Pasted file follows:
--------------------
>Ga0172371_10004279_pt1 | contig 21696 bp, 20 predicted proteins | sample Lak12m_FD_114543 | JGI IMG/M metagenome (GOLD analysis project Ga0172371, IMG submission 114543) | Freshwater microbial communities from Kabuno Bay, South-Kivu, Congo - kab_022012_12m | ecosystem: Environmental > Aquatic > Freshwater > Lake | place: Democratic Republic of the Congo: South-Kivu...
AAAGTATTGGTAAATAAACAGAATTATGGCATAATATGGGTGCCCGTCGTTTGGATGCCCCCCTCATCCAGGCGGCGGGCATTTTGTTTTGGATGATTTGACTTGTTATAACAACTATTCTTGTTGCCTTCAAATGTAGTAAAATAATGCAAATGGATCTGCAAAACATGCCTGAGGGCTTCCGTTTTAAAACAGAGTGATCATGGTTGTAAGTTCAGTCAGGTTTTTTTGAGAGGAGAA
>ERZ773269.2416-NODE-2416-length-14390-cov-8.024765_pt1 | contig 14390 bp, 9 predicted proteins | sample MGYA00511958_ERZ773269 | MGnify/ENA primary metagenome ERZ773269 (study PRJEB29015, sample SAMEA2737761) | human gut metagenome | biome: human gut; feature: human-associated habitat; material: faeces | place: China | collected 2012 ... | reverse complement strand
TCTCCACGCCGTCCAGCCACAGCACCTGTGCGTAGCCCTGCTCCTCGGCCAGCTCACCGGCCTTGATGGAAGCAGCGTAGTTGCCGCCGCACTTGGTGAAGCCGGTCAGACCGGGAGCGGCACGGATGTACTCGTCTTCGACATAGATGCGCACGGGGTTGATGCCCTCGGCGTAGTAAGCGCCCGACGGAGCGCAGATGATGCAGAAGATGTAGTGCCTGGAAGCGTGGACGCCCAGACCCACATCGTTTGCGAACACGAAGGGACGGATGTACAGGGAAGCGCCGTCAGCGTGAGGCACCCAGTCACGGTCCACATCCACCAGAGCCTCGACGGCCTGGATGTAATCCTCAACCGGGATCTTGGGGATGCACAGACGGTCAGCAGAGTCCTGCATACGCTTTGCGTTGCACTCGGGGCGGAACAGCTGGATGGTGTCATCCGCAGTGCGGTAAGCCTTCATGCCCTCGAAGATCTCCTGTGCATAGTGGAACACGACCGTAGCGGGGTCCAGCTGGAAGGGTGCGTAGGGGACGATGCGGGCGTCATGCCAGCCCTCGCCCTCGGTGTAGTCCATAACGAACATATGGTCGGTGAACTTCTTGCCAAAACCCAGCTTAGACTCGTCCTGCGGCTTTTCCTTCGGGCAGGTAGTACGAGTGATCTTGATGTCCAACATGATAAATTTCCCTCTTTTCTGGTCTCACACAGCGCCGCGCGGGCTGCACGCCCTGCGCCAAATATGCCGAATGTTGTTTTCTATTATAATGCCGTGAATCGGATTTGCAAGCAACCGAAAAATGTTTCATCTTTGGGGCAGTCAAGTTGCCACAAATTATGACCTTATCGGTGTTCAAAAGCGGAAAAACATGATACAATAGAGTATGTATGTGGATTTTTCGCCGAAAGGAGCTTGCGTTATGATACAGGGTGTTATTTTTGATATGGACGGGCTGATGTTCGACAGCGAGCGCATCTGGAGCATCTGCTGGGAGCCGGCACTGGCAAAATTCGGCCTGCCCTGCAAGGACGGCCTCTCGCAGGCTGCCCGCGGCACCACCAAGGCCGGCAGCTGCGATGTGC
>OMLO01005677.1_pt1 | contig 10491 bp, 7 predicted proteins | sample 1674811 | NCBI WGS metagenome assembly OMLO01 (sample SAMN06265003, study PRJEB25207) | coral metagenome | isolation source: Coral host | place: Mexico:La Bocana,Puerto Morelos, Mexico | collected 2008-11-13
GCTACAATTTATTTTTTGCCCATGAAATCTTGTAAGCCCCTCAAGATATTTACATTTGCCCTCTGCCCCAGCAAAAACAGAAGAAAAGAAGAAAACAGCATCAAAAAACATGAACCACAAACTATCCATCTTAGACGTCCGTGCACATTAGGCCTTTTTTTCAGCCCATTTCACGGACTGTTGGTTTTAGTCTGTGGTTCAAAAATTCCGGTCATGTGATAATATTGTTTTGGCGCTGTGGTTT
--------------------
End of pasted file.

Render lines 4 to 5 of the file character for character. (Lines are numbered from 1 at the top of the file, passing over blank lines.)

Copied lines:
TCTCCACGCCGTCCAGCCACAGCACCTGTGCGTAGCCCTGCTCCTCGGCCAGCTCACCGGCCTTGATGGAAGCAGCGTAGTTGCCGCCGCACTTGGTGAAGCCGGTCAGACCGGGAGCGGCACGGATGTACTCGTCTTCGACATAGATGCGCACGGGGTTGATGCCCTCGGCGTAGTAAGCGCCCGACGGAGCGCAGATGATGCAGAAGATGTAGTGCCTGGAAGCGTGGACGCCCAGACCCACATCGTTTGCGAACACGAAGGGACGGATGTACAGGGAAGCGCCGTCAGCGTGAGGCACCCAGTCACGGTCCACATCCACCAGAGCCTCGACGGCCTGGATGTAATCCTCAACCGGGATCTTGGGGATGCACAGACGGTCAGCAGAGTCCTGCATACGCTTTGCGTTGCACTCGGGGCGGAACAGCTGGATGGTGTCATCCGCAGTGCGGTAAGCCTTCATGCCCTCGAAGATCTCCTGTGCATAGTGGAACACGACCGTAGCGGGGTCCAGCTGGAAGGGTGCGTAGGGGACGATGCGGGCGTCATGCCAGCCCTCGCCCTCGGTGTAGTCCATAACGAACATATGGTCGGTGAACTTCTTGCCAAAACCCAGCTTAGACTCGTCCTGCGGCTTTTCCTTCGGGCAGGTAGTACGAGTGATCTTGATGTCCAACATGATAAATTTCCCTCTTTTCTGGTCTCACACAGCGCCGCGCGGGCTGCACGCCCTGCGCCAAATATGCCGAATGTTGTTTTCTATTATAATGCCGTGAATCGGATTTGCAAGCAACCGAAAAATGTTTCATCTTTGGGGCAGTCAAGTTGCCACAAATTATGACCTTATCGGTGTTCAAAAGCGGAAAAACATGATACAATAGAGTATGTATGTGGATTTTTCGCCGAAAGGAGCTTGCGTTATGATACAGGGTGTTATTTTTGATATGGACGGGCTGATGTTCGACAGCGAGCGCATCTGGAGCATCTGCTGGGAGCCGGCACTGGCAAAATTCGGCCTGCCCTGCAAGGACGGCCTCTCGCAGGCTGCCCGCGGCACCACCAAGGCCGGCAGCTGCGATGTGC
>OMLO01005677.1_pt1 | contig 10491 bp, 7 predicted proteins | sample 1674811 | NCBI WGS metagenome assembly OMLO01 (sample SAMN06265003, study PRJEB25207) | coral metagenome | isolation source: Coral host | place: Mexico:La Bocana,Puerto Morelos, Mexico | collected 2008-11-13